Approaches here include structuring tests that measure both the theory behind the technology and its practical application in the workplace; simulation and hands-on components of the test; more experience-based input to courses; and building (presumably experience-based) prerequisites into programs. That these worthy measures are designed for "reinforcing the perceived benefits of certification" is still a concern that the understanding, at least as far as the study is concerned, is that this is primarily a perception matter rather than an intrinsic fault with the certification process.
The industry itself is taking some positive moves.
Muth says, "The industry has responded by continuing to ensure psychometric rigour in developing tests (do they measure what they are supposed to) and is looking to add performance-based and simulation items to tests to supplement the more traditional knowledge-based items found in today's tests.
"In the future, I would expect the certification industry to move towards the model found in licensing that may require proof of experience and other assignments to receive or maintain IT certifications."
CompTIA Australia, the local branch of a global IT trade association with 70-plus members in Australia, has brought together vendors to identify issues of commonality, including the value and relevance of IT certification; better contact and access between government and industry in regards to training and certification; and vendor mapping of qualifications to determine how they can be improved for the industry and individuals.
Recently appointed regional director, Danika Bakalich, says "This is a unique situation, having market competitors working side-by-side."
The forum is still young (three months old), but "watch this space" is her advice.
Perhaps the true solution lies not with the industry, but with the students.
"It's not just a product you buy at the supermarket," Wells says. "This is something that affects students' lives, their families, their careers. Certification needs to be taken as seriously as if you were considering a university degree. Students need to be rigorous in their analysis of the offerings, and do more research over and above the Web sites.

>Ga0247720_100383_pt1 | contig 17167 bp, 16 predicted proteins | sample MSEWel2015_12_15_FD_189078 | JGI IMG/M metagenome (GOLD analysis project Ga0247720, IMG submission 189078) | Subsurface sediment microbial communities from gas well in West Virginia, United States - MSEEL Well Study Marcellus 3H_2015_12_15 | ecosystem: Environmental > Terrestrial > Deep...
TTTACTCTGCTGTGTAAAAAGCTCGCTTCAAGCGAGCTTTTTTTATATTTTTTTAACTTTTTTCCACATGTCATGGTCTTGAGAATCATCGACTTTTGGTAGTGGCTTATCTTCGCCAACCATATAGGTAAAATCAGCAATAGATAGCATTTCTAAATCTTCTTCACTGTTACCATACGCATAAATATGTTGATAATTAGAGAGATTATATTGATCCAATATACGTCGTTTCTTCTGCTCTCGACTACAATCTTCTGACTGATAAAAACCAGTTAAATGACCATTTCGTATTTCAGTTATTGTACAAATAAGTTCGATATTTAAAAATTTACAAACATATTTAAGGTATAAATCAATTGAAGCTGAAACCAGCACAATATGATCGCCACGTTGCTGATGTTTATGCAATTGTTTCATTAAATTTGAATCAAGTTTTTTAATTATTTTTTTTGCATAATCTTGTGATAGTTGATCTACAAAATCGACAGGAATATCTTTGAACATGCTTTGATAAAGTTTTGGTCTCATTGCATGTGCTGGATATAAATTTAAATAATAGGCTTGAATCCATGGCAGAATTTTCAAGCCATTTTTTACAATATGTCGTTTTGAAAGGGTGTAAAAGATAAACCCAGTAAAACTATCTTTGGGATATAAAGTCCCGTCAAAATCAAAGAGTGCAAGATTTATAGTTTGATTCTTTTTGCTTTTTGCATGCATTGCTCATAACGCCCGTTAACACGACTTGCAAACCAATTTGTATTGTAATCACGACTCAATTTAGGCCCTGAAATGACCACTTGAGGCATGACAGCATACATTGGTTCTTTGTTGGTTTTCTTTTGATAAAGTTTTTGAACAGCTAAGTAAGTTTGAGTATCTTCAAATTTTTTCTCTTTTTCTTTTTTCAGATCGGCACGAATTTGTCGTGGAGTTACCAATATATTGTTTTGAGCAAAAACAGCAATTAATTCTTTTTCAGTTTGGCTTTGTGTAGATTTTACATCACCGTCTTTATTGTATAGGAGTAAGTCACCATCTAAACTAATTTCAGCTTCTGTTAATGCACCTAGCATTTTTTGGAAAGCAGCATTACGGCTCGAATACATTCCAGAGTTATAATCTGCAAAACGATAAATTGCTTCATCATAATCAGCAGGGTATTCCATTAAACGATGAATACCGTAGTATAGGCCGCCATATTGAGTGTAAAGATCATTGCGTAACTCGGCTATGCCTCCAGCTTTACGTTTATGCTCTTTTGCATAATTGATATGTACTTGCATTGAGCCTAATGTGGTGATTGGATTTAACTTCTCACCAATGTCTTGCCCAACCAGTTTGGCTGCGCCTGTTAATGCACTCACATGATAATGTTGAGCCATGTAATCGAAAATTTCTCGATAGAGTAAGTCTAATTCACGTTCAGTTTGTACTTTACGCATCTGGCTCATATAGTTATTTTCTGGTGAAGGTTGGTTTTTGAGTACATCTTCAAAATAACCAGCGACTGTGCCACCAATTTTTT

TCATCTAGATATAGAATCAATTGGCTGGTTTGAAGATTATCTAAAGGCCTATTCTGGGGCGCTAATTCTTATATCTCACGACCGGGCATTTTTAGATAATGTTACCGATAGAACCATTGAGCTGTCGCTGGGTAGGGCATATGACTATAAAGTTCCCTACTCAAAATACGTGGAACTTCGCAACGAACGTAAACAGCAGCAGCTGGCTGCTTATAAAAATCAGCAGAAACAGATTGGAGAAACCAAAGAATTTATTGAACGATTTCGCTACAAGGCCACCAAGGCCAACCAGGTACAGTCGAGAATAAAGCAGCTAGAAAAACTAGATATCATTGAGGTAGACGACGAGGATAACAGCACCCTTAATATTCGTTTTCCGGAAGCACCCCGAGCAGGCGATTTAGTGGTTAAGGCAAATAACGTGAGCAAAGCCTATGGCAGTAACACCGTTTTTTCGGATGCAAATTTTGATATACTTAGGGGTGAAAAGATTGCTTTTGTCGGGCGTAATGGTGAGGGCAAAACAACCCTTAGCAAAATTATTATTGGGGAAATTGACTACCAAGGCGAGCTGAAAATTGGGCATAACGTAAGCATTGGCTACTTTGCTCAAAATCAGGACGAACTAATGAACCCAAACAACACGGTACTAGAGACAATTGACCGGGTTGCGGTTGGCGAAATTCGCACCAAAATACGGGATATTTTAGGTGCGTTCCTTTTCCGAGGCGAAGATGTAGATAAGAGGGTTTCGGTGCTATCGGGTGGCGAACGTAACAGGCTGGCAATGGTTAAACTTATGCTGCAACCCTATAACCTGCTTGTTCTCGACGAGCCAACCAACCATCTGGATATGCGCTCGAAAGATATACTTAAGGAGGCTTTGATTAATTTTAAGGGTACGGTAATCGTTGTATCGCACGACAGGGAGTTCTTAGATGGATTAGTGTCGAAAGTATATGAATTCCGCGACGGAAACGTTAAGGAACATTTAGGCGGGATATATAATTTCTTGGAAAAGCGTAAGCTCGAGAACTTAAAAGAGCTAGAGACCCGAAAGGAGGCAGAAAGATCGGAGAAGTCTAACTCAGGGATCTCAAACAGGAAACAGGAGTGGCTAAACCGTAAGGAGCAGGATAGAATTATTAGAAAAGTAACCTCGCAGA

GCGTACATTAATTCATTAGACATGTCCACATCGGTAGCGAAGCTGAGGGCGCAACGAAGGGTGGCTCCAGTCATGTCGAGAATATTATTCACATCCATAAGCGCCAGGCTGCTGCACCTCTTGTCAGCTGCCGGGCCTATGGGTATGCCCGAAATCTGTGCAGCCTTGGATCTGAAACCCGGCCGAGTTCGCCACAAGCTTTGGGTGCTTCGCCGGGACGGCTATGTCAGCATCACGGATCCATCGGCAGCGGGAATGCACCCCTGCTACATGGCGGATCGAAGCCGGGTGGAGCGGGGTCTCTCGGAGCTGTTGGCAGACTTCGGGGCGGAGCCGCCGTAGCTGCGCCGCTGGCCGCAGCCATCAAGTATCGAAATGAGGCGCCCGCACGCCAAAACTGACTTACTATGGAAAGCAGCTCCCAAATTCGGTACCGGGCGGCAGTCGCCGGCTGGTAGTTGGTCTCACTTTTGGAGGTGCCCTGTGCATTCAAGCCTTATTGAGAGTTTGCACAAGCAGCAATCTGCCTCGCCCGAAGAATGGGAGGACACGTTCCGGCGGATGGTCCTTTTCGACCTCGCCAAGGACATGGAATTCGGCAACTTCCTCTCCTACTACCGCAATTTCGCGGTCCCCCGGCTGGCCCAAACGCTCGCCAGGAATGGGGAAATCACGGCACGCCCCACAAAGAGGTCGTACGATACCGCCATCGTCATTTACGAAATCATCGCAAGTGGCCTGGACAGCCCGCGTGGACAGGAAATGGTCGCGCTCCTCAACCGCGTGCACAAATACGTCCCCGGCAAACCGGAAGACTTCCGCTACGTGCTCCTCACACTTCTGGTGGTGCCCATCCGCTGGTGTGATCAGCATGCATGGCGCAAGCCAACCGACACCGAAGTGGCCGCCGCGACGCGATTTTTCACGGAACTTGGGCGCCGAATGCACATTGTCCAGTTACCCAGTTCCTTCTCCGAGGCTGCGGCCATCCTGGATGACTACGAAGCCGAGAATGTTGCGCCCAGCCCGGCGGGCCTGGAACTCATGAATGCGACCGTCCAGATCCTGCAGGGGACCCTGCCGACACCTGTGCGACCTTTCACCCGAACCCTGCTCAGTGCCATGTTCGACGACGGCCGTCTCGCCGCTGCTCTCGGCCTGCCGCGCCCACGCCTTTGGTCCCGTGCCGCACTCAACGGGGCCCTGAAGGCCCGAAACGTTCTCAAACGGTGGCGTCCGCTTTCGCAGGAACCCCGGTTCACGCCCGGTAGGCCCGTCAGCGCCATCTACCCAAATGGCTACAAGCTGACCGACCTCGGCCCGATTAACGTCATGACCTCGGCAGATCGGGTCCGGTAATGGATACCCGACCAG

It's incumbent on students to do a little bit more research than that, participate in sessions, be more diligent; do your homework."
Certainly the students should be asking for more from their certification courses, and the vendors concerned, than "a pin, a plaque or a certificate", which rate as the most common recognition the surveyed students wanted.
"Certification is not the end of the road," Wells stresses.
"In HP, that's when the process starts. We see the need to add value through events, etc.
"The community aspect is bigger than the certification; certification is a process, almost mechanical, but it's the community aspect which is more agile and regular."
What to study?
So what are the current hot topics?
Wylie, whose firm specialises in Unix and Mac-based certification, says basic Unix training, auto configuration of machines (roaming profiles), internetworking and VPN are all worth looking at.
Wells suggests enterprise-class integration and Web services.
Bakalich says the number of students going through CompTIA has increased by 120 per cent over last year, with hot topics including the A+ course, hardware services support, networking and softer skills like IT project management.
Research released by Spherion earlier this month suggests that Microsoft's .Net could be the most in-demand IT skill in the coming months. Looking at various categories, including IT, Internet and programming skills sought by employers over the last quarter, and enrolments in professional IT and professional development courses, the Spherion Index reveals employment and training trends across Australia and New Zealand from January to March 2003.
Demand from employers for Java, SQL and Visual Basic programming skills remained strong throughout the last quarter, with a trend towards competency in specific packages, such as SAP, Lotus Notes and Access. From January to March, the most popular Internet skills sought by employers continued to be XML, HTML, SQL and Java.
General IT skills required included analyst/programming, help desk and desktop support, network infrastructure support and business analysis.
"It is interesting to note," says Andrea Galloway, president and group MD of Spherion Asia Pacific, "that for the last three quarters demand for knowledge workers with business analysis skills has been strong.
"This suggests that companies are reviewing their current systems with a view to investing more money towards their IT infrastructure."
And the moral of the story? Pick you programs carefully; do your homework; complete your course; but most importantly, get some experience under your belt. And forget about the pins and plaques - there are more important outcomes of your certification activities than an ounce of tin or a piece of paper.